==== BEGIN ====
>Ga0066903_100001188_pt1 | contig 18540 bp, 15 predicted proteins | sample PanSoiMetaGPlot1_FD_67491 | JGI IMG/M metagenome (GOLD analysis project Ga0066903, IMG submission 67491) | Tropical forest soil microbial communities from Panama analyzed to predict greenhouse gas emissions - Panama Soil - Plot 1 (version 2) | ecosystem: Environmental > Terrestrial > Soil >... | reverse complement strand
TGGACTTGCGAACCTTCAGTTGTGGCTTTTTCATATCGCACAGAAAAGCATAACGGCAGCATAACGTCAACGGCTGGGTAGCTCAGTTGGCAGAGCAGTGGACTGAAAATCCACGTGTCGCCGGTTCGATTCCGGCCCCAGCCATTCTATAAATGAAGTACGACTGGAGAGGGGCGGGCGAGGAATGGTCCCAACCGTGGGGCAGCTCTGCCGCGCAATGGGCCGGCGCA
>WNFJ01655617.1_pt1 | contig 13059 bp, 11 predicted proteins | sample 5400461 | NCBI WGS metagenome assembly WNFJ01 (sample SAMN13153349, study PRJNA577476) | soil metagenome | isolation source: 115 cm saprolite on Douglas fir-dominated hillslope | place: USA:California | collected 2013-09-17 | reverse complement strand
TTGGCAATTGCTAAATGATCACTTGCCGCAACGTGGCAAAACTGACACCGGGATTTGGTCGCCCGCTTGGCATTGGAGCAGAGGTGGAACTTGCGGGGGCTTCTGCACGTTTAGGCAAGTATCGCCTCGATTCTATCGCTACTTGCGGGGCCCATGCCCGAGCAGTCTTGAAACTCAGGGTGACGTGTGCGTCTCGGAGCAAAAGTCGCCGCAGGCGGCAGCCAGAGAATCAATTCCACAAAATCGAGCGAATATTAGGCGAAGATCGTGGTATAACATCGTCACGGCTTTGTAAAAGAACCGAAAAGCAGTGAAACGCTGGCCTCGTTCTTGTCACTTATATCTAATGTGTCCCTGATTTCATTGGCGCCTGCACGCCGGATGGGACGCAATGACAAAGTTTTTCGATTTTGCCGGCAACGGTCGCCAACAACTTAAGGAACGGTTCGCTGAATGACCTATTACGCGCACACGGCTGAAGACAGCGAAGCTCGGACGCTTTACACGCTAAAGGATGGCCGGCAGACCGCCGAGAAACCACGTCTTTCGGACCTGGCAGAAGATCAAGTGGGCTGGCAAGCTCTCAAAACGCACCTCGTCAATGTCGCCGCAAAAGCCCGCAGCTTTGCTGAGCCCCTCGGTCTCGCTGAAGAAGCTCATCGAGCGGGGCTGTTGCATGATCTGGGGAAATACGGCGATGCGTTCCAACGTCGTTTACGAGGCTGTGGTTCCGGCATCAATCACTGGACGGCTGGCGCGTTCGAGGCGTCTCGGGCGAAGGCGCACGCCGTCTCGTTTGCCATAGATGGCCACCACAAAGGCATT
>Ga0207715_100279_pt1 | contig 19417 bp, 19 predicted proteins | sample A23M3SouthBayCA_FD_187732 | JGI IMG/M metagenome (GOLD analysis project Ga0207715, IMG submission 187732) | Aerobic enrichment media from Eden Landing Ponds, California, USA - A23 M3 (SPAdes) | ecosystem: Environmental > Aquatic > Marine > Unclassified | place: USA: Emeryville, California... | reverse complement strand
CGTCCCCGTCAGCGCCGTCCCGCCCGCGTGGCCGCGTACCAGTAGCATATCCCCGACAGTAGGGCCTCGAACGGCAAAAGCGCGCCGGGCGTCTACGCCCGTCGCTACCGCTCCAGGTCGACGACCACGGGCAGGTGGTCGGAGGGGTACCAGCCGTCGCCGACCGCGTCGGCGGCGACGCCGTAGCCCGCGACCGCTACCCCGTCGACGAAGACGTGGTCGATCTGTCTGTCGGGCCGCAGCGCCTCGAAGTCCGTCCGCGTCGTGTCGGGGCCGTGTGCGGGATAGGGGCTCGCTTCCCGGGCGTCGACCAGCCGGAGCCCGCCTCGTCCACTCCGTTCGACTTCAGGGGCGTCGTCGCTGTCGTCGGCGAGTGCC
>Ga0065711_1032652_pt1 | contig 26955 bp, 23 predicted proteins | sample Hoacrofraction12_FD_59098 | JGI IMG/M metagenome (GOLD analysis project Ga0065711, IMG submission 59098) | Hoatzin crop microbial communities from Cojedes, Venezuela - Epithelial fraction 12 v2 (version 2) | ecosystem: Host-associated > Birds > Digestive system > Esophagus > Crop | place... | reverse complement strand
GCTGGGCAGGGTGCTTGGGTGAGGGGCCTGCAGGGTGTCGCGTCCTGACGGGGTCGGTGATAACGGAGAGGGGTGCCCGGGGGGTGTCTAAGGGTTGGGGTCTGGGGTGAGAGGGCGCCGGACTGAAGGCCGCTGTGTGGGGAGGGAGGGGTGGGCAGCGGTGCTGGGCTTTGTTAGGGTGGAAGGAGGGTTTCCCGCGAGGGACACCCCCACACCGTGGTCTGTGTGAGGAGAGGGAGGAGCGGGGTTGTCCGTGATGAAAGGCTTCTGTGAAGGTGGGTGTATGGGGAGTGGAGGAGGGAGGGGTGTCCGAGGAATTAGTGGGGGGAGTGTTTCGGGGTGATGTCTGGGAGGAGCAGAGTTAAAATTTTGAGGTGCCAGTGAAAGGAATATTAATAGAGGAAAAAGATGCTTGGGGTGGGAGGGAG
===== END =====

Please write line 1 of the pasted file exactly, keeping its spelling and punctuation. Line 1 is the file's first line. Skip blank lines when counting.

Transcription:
>Ga0066903_100001188_pt1 | contig 18540 bp, 15 predicted proteins | sample PanSoiMetaGPlot1_FD_67491 | JGI IMG/M metagenome (GOLD analysis project Ga0066903, IMG submission 67491) | Tropical forest soil microbial communities from Panama analyzed to predict greenhouse gas emissions - Panama Soil - Plot 1 (version 2) | ecosystem: Environmental > Terrestrial > Soil >... | reverse complement strand